Dozens of people were forcibly injected with ketamine, even if police had them handcuffed or strapped down.
Police in Minneapolis asked medical responders to inject people with ketamine, a powerful sedative, even if they were already restrained in handcuffs or strapped to a gurney, the Minneapolis Star Tribune reported.
At times, responders administered ketamine to people who never committed a crime. Some of the interactions were captured on police body cameras.
The newspaper, which obtained a copy of the city’s civil rights review on the practice, wrote on Friday that police pressured EMS to inject victims as they begged them not to.
In some cases, the drug caused the victim’s hearts or breathing to stop, requiring intubation or other medical treatment to revive them.
The department’s own conduct manual categorizes ketamine as a powerful “date rape drug” — not just because it immobilizes victims, but can tamper with memory, even erasing victims’ recollections of their time on the drug. Ketamine is a sedative used medically in humans and animals and has a long history of recreational use.
The practice had been increasing, up from three injections in 2012 to more than 62 last year, even as there had been no policy regarding such injections. Earlier this year, before the report was made public, the department’s commander issued an order that officers “shall never suggest or demand EMS Personnel ‘sedated’ a subject. This is a decision that needs to be clearly made by EMS Personnel, not MPD Officers.”
Police also said the report was only a draft and should not have been released, as it lacked input from medical experts.
The Minnesota ACLU said such a drugging practice would amount to a “horrible abuse of power” if the report is accurate.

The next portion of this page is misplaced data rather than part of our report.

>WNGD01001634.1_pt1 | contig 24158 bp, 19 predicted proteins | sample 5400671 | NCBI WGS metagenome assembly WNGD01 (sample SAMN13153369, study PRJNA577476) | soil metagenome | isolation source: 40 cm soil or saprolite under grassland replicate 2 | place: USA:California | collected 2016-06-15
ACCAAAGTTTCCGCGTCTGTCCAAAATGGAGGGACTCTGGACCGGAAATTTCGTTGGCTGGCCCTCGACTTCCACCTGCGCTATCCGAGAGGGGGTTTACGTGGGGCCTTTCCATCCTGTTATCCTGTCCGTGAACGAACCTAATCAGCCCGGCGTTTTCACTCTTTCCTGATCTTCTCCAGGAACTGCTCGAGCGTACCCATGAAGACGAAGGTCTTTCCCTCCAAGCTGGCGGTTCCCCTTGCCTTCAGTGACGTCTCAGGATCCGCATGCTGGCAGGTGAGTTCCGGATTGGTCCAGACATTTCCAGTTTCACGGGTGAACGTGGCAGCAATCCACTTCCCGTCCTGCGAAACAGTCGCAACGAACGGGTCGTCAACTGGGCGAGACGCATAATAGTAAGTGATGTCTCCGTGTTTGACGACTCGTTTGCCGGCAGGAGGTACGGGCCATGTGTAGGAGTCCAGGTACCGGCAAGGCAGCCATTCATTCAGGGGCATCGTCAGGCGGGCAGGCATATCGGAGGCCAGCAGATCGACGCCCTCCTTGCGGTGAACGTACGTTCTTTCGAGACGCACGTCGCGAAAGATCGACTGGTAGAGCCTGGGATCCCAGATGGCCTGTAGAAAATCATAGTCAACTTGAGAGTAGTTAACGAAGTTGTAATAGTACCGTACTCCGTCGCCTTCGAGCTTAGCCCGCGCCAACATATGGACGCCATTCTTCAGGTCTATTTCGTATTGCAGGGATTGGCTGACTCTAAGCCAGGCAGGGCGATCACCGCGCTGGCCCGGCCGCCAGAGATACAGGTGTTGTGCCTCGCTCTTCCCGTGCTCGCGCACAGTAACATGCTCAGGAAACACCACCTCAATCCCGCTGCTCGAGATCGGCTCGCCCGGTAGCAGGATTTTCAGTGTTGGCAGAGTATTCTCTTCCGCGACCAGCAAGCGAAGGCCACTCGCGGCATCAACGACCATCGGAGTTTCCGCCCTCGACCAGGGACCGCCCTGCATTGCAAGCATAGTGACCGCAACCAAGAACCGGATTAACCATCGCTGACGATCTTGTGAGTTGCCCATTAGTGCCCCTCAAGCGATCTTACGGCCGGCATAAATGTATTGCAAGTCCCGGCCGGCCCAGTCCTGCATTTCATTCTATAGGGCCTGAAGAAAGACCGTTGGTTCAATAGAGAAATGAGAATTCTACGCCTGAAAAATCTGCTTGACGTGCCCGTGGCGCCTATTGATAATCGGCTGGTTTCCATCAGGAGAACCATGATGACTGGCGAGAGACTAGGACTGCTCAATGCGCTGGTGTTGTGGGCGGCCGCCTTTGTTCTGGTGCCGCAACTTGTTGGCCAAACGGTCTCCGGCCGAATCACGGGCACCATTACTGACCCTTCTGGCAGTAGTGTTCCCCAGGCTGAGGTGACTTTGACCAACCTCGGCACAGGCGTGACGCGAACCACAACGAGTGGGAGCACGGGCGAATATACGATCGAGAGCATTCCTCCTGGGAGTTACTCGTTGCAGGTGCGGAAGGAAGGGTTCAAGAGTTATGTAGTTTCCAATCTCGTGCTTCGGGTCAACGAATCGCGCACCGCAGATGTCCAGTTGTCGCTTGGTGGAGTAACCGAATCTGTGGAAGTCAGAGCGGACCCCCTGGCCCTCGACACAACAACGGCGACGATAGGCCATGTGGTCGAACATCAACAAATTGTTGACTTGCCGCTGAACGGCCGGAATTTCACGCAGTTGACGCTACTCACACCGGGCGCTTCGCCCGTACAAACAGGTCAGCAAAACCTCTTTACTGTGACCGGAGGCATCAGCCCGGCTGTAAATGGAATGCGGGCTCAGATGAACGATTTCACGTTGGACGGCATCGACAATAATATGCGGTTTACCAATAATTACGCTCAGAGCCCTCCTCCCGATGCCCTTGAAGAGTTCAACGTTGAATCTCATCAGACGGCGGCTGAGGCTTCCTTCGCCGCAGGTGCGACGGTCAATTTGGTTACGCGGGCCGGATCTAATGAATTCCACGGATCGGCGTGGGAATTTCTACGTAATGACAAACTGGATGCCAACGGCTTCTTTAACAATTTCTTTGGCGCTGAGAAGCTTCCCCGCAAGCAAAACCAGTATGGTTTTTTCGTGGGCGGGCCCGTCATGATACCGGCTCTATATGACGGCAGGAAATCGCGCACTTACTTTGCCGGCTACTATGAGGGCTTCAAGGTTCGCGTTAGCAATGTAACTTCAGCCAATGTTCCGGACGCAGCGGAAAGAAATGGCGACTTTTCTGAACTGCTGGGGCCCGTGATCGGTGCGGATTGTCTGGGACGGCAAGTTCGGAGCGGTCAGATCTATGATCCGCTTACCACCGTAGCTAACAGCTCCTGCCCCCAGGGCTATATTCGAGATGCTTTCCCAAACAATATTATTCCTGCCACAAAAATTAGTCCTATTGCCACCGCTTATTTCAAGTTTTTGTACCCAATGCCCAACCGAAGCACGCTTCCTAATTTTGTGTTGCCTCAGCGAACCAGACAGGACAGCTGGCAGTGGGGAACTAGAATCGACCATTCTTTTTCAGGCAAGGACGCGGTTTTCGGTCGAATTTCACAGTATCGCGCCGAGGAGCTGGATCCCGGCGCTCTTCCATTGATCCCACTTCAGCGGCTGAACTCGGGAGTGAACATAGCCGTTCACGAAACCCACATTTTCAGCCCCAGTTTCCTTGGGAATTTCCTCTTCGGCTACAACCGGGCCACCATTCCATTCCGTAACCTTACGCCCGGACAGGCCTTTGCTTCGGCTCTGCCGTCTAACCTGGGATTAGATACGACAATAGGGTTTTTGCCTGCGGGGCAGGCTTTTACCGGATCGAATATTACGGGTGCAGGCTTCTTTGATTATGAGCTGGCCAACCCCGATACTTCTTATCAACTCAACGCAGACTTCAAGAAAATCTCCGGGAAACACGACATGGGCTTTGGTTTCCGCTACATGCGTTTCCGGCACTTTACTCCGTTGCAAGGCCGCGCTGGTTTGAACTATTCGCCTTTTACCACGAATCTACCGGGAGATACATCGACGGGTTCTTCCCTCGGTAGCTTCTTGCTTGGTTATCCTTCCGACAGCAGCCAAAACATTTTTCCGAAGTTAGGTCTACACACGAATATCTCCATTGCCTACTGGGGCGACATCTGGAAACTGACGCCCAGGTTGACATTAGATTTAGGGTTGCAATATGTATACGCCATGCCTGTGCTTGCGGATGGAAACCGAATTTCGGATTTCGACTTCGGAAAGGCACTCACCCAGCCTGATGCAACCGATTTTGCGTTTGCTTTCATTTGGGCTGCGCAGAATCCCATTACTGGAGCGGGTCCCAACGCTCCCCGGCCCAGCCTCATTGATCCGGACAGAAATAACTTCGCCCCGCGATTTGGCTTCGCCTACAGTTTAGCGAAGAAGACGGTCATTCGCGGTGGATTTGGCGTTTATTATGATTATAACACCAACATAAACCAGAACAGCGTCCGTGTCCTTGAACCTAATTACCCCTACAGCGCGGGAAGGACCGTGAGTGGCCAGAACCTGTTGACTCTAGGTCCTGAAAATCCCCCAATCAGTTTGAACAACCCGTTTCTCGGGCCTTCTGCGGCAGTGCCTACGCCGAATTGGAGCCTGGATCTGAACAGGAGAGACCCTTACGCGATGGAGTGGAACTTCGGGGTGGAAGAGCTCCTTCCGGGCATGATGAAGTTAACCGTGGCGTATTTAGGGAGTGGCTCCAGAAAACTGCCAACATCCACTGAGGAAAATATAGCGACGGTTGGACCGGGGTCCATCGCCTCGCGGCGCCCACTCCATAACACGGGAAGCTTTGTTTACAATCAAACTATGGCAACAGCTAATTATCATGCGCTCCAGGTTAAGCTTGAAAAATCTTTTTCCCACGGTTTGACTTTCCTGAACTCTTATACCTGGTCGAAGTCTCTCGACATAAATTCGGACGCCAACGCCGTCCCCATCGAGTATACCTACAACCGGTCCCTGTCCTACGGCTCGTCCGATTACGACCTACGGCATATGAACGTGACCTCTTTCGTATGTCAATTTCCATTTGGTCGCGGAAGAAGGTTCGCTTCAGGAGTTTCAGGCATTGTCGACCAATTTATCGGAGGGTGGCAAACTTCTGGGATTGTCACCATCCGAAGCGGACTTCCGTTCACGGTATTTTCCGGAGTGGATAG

In a press conference late Friday afternoon, Dr. William Heegaard of Hennepin Healthcare explained it was in April when the county became aware of concerns by EMS workers, who at times felt pressured by police.
“I and our team are responding to a report we have not had access to, we’ve never read, we don’t know any of the details,” said Heegaard.
The Star Tribune obtained a draft report by the Office of Police Conduct Review. In it, findings reveal that officers have requested Hennepin County Medical responders to sedate people using ketamine—a powerful, fast-acting tranquilizing drug.
In a statement Minneapolis Police Chief Medaria Arradondo called the draft report “inaccurate,” but did not go into specifics.
“This inaccurate draft report has the potential to tarnish much of the good work the men and women of the MPD, as well as our medical partners, do every day and night to save lives in our city,” said Chief Arradondo in the statement.
The health officials also called out some of the inaccuracies in the report.
“I want to emphasize that to the best of our knowledge we have no indication that anybody had a cardio respiratory arrest,” said Heegaard.
After reviewing the draft in May, Chief Arradondo made a policy change prohibiting officers from making suggestions or recommendations to EMS staff. At Hennepin Healthcare, an independent committee of the EMS Council will review its cases.
“We are very open to getting feedback and improving our care,” said Heegaard.
The committee of the EMS Council will ensure that medical appropriateness and professionalism is maintained.
As for the city’s report, officials say the public will be able to review the final documents once they are released.